With revised styling and competitive pricing, wheelworldreviews Editor DAVID HOOPER says Mazda’s new 6 has lots to offer.
IN its latest guise, the Mazda6 has been around for a while now and has helped the brand attract an increasing number of fans who have come to appreciate its good looks and excellent driving qualities.
If anything, following a major reworking and upgrading exercise, I suspect the Zoom-Zoom company is about to enjoy an increase in sales with what I think is now one of the best looking cars in its class.
During the launch exercise in Scotland, I took the time to step back and admire the new car from several angles and found absolutely nothing to pick fault with. Its reworked front and rear ends work really well, and the new head and fog lights, and rear light clusters, serve to enhance its sporting appeal.
The Mazda6 competes in a sector of the market which is fiercely fought over by manufacturers, and there is plenty of choice, but with prices for the range starting at £16,995 and rising to £23,445 on the road, it is well-placed to take the fight to its rivals, both in the family and business markets, where previous incarnations of this model have achieved considerable success.
The changes to the exterior of the car, which have seen it get the latest Mazda “family face” are only the start of the story though, for it is under the skin where most of the alternations and tweaks have taken place.
Inside, equipment levels have been improved and the centre console and steering wheel spokes are now finished in a smart, high-gloss piano black trim, while the dials are trimmed with silver rings, which combined with softer dashboard materials give the interior a higher quality feel.
The seats are very comfortable and the driving position excellent, although it does annoy me when manufacturers fail to fully convert their cars for the market in which they are sold. Mazda is guilty of this with its six in that the handbrake is on the left hand side of its centre console instead of the right, but it is not alone – Nissan’s top-selling and similarly upgraded Quashqai, which I was driving at the time of this launch, was the same, and French carmakers are often guilty of failing to swop their windscreen wipers over for the right-hand drive market.
The four trim levels will be familiar to customers, with the S, TS, TS2 and Sport grades, but the cars now come with smart indicators and brake lights which flash when the driver brakes hard in an emergency. The sportier models at the top end of the range get rear spoilers, parking sensors and Bi-Xenon adaptive front lighting systems.
As you would expect, much work has been carried out on the engines, and buyers now have choice of six engines, three petrol and three diesels.
When I arrived at Inverness airport, I was given the 2.5-litre 170PS model for my hour-and-a-half drive to the hotel, where I was the last to arrive due to my late flight up from Birmingham. Warnings of a clamp-down by the Scottish constabulary on rural roads meant I was careful to stick to the prescribed speed limits, but some of the tighter, twistier roads gave me the chance to explore the car’s handling abilities within the speed restrictions, and I have to say I had no complaints at all. The work on the steering and suspension have clearly done the trick.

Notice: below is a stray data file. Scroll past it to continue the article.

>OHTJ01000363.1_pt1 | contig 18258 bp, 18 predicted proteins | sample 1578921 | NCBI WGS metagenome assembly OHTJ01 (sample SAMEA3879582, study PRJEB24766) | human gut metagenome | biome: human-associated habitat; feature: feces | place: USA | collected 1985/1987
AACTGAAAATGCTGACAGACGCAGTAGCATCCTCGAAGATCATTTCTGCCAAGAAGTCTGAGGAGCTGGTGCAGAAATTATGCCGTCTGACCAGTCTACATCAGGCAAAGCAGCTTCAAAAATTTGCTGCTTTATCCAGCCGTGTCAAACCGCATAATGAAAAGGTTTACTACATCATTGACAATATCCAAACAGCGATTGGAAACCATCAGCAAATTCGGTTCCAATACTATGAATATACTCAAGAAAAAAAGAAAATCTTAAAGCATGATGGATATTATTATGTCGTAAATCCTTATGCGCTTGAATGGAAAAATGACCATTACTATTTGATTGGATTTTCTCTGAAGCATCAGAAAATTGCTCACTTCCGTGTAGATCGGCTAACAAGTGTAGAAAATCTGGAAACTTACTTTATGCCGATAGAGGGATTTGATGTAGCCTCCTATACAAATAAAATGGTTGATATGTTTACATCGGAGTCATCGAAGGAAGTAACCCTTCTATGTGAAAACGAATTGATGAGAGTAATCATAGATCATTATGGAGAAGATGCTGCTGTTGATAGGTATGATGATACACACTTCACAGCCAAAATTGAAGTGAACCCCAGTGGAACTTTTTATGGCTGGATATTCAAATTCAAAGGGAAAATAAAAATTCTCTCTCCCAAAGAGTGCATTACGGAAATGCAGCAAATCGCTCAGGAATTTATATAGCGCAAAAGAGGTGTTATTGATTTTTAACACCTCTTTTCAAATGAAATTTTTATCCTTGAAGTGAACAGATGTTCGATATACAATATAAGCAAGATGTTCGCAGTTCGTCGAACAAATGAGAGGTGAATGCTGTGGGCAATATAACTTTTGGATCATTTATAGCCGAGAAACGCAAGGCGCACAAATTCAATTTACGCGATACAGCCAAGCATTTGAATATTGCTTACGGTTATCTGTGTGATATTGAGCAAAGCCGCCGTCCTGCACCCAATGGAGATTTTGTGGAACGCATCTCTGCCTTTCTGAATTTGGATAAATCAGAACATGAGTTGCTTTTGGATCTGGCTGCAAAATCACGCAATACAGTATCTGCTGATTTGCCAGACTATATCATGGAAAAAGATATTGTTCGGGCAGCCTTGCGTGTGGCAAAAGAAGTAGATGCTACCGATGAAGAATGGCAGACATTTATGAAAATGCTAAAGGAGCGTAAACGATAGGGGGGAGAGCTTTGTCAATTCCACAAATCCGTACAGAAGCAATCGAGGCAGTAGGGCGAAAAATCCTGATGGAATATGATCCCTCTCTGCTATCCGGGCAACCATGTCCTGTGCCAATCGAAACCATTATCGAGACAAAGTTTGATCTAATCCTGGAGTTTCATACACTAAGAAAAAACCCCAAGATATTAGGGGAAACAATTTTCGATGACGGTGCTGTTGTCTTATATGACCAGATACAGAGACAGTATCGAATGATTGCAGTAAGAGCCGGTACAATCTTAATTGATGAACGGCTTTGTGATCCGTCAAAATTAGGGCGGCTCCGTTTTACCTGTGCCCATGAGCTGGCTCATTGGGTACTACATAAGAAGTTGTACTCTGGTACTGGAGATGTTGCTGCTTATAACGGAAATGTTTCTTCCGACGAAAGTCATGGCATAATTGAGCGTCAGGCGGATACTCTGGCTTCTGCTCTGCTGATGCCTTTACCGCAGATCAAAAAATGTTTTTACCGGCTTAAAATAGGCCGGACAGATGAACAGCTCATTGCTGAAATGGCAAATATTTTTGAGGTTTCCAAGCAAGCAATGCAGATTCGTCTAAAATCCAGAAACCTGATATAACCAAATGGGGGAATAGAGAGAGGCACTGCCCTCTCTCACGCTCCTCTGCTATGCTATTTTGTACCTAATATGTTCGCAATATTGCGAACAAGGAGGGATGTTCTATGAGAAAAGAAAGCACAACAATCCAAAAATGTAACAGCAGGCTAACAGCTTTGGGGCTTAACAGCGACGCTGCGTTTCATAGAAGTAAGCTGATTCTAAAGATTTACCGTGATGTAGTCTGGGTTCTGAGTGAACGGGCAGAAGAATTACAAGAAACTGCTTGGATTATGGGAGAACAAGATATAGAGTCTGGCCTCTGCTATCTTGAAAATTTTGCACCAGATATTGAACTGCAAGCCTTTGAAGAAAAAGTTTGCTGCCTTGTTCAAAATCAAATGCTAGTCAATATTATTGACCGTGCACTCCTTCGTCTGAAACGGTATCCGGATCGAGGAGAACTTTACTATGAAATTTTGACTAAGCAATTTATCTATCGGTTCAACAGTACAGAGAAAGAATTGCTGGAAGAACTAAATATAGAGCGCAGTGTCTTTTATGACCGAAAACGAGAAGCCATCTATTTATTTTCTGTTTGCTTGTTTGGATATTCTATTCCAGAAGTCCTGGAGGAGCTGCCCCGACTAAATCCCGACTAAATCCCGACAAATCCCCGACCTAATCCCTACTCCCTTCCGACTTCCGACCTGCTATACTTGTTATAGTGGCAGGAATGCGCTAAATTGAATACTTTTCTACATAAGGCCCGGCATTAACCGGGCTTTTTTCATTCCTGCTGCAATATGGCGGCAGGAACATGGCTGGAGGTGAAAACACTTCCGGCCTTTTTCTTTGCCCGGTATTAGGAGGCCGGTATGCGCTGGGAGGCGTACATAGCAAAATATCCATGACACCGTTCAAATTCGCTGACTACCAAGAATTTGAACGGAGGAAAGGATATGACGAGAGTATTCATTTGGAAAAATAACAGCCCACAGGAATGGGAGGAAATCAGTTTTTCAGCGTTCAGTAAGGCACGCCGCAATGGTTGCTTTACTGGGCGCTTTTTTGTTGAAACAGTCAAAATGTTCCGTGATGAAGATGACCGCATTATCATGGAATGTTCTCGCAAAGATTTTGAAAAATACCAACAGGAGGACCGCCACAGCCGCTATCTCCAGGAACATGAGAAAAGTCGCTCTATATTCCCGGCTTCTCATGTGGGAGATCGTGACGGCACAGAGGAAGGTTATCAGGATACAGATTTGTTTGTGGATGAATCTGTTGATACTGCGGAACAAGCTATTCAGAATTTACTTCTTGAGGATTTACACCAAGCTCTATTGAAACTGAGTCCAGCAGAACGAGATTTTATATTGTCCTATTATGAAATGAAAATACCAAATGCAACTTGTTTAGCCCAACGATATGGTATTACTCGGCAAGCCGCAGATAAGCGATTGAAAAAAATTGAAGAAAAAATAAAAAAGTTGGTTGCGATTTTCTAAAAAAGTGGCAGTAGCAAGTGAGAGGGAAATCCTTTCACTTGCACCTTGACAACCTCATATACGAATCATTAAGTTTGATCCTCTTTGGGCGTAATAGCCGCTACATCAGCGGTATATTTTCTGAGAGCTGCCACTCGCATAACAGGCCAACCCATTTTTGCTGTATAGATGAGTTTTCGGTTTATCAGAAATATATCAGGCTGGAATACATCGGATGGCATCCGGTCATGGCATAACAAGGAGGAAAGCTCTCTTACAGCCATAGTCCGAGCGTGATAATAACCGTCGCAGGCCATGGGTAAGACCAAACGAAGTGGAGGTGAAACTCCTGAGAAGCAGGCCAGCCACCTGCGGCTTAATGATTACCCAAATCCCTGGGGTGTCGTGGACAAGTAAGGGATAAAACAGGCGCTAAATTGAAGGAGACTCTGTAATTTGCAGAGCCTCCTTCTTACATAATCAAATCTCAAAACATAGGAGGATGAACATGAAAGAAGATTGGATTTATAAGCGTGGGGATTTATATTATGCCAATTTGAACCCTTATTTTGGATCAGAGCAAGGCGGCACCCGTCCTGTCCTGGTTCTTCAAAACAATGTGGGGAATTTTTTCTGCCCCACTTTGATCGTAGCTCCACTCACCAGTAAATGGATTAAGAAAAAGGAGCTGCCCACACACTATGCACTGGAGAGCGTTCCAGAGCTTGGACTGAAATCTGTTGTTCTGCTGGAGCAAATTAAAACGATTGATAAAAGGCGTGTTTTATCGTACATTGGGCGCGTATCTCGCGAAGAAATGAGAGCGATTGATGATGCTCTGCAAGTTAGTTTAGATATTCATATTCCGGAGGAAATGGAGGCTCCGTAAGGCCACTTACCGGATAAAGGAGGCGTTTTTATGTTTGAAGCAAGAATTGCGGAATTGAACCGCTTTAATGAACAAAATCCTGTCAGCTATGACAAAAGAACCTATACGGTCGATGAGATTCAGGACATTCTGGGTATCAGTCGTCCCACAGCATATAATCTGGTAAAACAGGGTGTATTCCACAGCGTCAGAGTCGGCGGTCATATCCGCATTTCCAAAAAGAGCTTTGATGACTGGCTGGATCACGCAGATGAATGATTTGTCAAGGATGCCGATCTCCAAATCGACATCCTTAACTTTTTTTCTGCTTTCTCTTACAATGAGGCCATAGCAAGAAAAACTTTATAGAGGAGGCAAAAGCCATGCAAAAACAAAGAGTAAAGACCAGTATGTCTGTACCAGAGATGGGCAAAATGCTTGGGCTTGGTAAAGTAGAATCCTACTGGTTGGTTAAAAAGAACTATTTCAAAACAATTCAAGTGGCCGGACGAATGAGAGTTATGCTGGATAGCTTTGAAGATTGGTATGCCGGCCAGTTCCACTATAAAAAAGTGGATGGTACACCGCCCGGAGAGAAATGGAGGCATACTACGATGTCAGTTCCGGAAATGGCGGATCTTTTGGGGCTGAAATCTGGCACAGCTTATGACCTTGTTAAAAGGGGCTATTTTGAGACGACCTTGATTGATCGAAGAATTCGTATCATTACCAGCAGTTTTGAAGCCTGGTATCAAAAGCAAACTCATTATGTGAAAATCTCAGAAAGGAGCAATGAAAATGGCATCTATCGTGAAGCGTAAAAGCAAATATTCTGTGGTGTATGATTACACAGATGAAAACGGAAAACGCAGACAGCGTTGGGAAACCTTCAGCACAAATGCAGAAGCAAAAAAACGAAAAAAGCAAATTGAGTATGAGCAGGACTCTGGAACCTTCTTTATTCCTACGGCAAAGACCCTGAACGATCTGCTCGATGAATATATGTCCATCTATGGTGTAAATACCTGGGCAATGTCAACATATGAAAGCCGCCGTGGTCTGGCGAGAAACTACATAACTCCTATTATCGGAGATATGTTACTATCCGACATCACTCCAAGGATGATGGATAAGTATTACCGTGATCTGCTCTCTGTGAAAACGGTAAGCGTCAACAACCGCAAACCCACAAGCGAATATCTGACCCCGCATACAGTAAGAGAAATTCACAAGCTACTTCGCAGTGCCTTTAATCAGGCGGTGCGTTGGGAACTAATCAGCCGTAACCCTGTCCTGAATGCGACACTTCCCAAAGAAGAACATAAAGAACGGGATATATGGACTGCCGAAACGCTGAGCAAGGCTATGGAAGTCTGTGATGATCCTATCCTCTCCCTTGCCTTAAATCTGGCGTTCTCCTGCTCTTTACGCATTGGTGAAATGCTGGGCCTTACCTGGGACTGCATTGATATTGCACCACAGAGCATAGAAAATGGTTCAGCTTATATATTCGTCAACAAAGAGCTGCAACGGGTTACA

Although it was one of the sportier models, the suspension set-up is very compliant giving a comfortable ride at all times. The controls are light so you won’t be building up your leg muscles on the clutch pedal and the steering feels light and responsive to every input.
A 10-mile section of single track road with plenty of visibility, gave me the chance to push the car on a bit, on an undulating and rough surface which it took completely in its stride, with assured and competent handling.
The next morning, we took the 2.2-litre diesel engined car for the trip back to the airport via a picturesque route along the shores of Loch Ness. Although we kept our eyes peeled, we didn’t spot Nessie this time – just a big plastic model lurking at the side of a hotel. It was a slower pace than in the previous model the night before, but it felt just as sure-footed and capable on the single track roads and impressed with its levels of refinement inside. Hardly any noise from the diesel engine was noticable in the cabin, even at low speeds. The 2.2-litre unit is available in either 129, 163 or 180PS power ratings and offers improved economy and lower C02 emissions than its predecessors.
Mid-life upgrades can sometimes be a bit of a non-event, despite what the manufacturers might tell you, but with the Mazda6, the company has moved the game on by a substantial margin. With cleaner and more efficient engines, there will be no monster running costs to worry about, and with more equipment, a smarter, better equipped interior and improved ride and handling, I would suggest that this is one car that should definitely be on your shopping list when it’s time to change your wheels.
FACTS AT A GLANCE
MODEL: Mazda6 2.2 TS Diesel (163 PS) five-door.
MAZDA6 RANGE: From 1.8 S 5dr (£16,995) to 2.2 Sport Diesel estate (£23,445).
ENGINE: 2184cc, 163PS four-cylinder engine, driving front wheels through 6-speed manual gearbox.
CO2 EMISSIONS: 142g/km.
PERFORMANCE: Top speed 132mph. 0-62mph in 9.2 secs.
ECONOMY: City: 40.9mpg.
Fuel tank: 64 litres.
INSURANCE: Group 25.
WARRANTY: 3 years/60,000 miles.